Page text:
December isn't traditionally seen as tax time. But during the last days of the year, you can take steps to lower your bill when you file your returns. Here are six moves to consider.
1. Be generous
Add tax-smart gifts to your holiday shopping list. You can claim charitable donations as tax deductions for 2016 as long as you make them by Dec. 31 and itemize your taxes. Donations of money, clothing or household items all qualify. Many nonprofits also accept cars or other vehicles, and some accept stock that has appreciated in value but no longer fits your portfolio strategy. Whatever you give, get a receipt. Without one, the
Older taxpayers have an additional option. If you're 70½ or older, you must take a specified amount each year, known as a required minimum distribution, from your traditional IRA, 401(k) or other tax-deferred retirement accounts. Fail to do so by Dec. 31 and you'll face a stiff tax penalty. But if you directly transfer your distribution amount to an IRS-qualified charity, you'll meet your withdrawal requirement and won't owe tax on the money.
2. Harvest capital gains and losses
Reviewing and rebalancing your investment portfolio is a good annual exercise. If your income is low, consider selling some stock you've held for more than a year that has increased in value. Investors in the 10% or 15% tax brackets don't have to pay any capital gains tax on these long-term capital gains.
Folks in higher tax brackets will face capital gains taxes of 15% or 20% on the sale profit of long-term assets. You can offset that tax by selling other holdings that have lost value. If it was a bad investment year and you have more capital losses than gains, use up to $3,000 of your excess capital losses to reduce your ordinary income.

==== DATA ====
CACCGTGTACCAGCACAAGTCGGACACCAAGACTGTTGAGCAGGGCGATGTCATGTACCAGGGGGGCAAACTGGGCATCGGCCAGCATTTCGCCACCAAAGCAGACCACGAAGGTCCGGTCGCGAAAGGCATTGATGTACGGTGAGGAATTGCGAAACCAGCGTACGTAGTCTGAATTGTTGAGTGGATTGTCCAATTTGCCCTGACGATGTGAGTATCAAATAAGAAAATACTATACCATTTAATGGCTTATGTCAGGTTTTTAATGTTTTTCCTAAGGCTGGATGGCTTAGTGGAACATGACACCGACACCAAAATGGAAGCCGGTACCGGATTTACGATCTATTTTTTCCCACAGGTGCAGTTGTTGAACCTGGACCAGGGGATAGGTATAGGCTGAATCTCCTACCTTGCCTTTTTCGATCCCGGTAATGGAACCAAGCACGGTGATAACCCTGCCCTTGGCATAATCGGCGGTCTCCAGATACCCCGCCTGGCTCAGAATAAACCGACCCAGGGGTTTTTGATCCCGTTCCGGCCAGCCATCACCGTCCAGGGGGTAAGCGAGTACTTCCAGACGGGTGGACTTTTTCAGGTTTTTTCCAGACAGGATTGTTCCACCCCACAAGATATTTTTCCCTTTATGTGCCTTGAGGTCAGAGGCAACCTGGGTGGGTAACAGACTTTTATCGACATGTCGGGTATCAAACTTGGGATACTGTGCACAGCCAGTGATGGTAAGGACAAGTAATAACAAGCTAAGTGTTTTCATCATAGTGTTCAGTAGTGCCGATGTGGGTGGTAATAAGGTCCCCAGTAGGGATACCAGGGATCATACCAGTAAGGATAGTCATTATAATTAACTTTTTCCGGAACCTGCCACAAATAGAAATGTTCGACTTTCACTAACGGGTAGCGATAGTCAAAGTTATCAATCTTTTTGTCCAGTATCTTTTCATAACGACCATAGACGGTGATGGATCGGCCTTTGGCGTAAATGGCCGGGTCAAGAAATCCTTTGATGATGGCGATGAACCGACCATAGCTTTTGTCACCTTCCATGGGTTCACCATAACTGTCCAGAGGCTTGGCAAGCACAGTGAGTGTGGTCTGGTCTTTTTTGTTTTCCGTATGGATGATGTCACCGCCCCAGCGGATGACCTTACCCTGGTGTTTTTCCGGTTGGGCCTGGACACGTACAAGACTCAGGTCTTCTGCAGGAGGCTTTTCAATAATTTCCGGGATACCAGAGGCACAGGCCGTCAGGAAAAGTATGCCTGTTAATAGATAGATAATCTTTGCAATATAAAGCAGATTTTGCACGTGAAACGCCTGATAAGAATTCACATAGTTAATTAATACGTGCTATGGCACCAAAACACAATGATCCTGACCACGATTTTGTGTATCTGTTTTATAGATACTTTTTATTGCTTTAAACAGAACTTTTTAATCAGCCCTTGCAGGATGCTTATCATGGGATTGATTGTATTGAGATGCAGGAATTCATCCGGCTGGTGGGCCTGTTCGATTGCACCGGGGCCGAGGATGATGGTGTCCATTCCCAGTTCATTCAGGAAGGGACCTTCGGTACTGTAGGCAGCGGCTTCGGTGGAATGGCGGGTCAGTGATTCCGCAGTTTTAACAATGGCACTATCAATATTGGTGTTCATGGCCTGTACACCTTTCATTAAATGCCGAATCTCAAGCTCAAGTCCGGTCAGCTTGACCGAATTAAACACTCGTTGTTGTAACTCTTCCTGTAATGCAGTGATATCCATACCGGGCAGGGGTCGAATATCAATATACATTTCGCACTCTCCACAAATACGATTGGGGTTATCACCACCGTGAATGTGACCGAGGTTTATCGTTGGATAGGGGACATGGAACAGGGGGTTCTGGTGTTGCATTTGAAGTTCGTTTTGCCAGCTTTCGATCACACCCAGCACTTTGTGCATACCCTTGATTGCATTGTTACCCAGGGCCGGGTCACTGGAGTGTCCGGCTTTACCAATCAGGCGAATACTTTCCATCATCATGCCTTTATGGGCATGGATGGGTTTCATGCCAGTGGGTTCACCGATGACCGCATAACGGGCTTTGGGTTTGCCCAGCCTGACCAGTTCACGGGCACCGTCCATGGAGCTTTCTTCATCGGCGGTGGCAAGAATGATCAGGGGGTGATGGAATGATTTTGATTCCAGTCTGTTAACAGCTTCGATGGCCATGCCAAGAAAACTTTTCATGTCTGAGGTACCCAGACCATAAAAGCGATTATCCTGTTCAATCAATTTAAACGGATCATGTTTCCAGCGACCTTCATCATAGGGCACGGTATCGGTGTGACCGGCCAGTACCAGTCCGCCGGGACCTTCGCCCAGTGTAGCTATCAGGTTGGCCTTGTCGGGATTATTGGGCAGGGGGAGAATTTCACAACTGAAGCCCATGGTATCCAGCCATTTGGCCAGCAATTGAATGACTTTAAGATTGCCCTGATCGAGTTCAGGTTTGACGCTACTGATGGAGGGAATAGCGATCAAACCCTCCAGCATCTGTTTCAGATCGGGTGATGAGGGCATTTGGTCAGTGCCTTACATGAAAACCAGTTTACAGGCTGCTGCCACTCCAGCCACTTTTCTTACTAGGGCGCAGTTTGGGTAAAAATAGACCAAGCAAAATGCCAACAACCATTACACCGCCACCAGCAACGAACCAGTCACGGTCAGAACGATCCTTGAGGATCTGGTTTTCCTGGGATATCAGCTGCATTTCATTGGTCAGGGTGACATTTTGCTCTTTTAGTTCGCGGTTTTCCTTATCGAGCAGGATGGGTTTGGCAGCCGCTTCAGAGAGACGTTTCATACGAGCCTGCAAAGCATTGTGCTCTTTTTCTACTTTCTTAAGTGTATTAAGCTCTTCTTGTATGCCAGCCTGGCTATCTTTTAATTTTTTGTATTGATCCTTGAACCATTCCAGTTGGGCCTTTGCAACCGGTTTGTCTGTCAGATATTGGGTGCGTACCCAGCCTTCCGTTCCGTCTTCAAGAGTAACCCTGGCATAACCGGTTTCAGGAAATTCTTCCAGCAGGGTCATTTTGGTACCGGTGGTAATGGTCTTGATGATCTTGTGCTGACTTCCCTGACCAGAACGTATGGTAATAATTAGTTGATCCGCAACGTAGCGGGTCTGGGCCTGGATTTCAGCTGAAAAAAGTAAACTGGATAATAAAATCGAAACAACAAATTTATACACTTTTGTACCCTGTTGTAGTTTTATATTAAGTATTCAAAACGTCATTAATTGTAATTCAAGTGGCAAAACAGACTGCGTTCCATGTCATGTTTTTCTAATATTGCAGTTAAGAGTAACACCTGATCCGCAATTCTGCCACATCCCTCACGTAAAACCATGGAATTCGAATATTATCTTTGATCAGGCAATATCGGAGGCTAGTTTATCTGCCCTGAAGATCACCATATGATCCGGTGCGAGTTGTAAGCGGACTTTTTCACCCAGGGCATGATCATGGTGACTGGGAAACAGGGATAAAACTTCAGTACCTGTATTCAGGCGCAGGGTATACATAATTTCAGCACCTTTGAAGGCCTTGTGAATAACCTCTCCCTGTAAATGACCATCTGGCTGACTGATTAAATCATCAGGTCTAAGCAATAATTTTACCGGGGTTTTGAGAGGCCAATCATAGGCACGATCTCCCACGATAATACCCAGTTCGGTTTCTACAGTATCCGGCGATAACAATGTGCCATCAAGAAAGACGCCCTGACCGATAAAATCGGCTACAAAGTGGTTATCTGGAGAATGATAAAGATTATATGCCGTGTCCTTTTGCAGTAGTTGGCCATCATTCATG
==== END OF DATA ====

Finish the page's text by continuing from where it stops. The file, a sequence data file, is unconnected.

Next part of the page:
3. Take advantage of your home
Homeowners are well aware of the many tax benefits a house provides. Boost those breaks by making your January mortgage payment by Dec. 31, moving its tax-deductible loan interest into this tax year. Keep in mind that this will give you one less payment to deduct next year, so make sure you need the break in 2016. The same strategy works for deductible real estate taxes if you pay them by the end of the year.
Certain home improvements also offer a tax break. Making relatively easy energy efficiency upgrades, such replacing drafty windows or adding insulation, could earn you a tax credit of up to $500. Other home improvements qualify, but there are specific credit caps. Plus, if you've claimed this credit any time since 2006, you must subtract those amounts from the $500 maximum.
4. Examine your sales tax deduction
If you're considering whether to claim the state sales tax itemized deduction instead of the Schedule A write-off for state income taxes, the decision is much easier if you made a big purchase this year. That's because sales tax paid on a car, motorcycle, motor home, recreational vehicle, sport utility vehicle, truck, van or off-road vehicle — or, if you really splurged, a boat or a plane — is deductible.
5. Make medical moves
Most taxpayers can deduct only the portion of their medical bills that's in excess of 10% of their adjusted gross income. To clear that threshold, schedule medical treatments before Dec. 31. Older taxpayers can deduct expenses in excess of 7.5% of their AGI in 2016.
If you have a medical flexible spending account at work, don't waste that money. Some companies let employees use funds through the following March or carry up to $500 into the next year, but others require FSA owners to use or lose the funds by the end of the year.
6. Pay for college
After the holiday break, college students will head back to campus. You can pay next semester's tuition now and claim the American Opportunity Tax Credit on this year's tax return. The credit, a dollar-for-dollar reduction in any tax you owe, could be as much as $2,500 and can even refund you up to $1,000 if you don't owe any tax (note that there are income limits to be eligible for this credit).
The early payment option also applies to school costs that can be used to claim the Lifetime Learning Credit, which is worth up to $2,000 and available for students beyond the standard four years of undergraduate study.
Kay Bell is a contributing writer to NerdWallet, a personal finance website.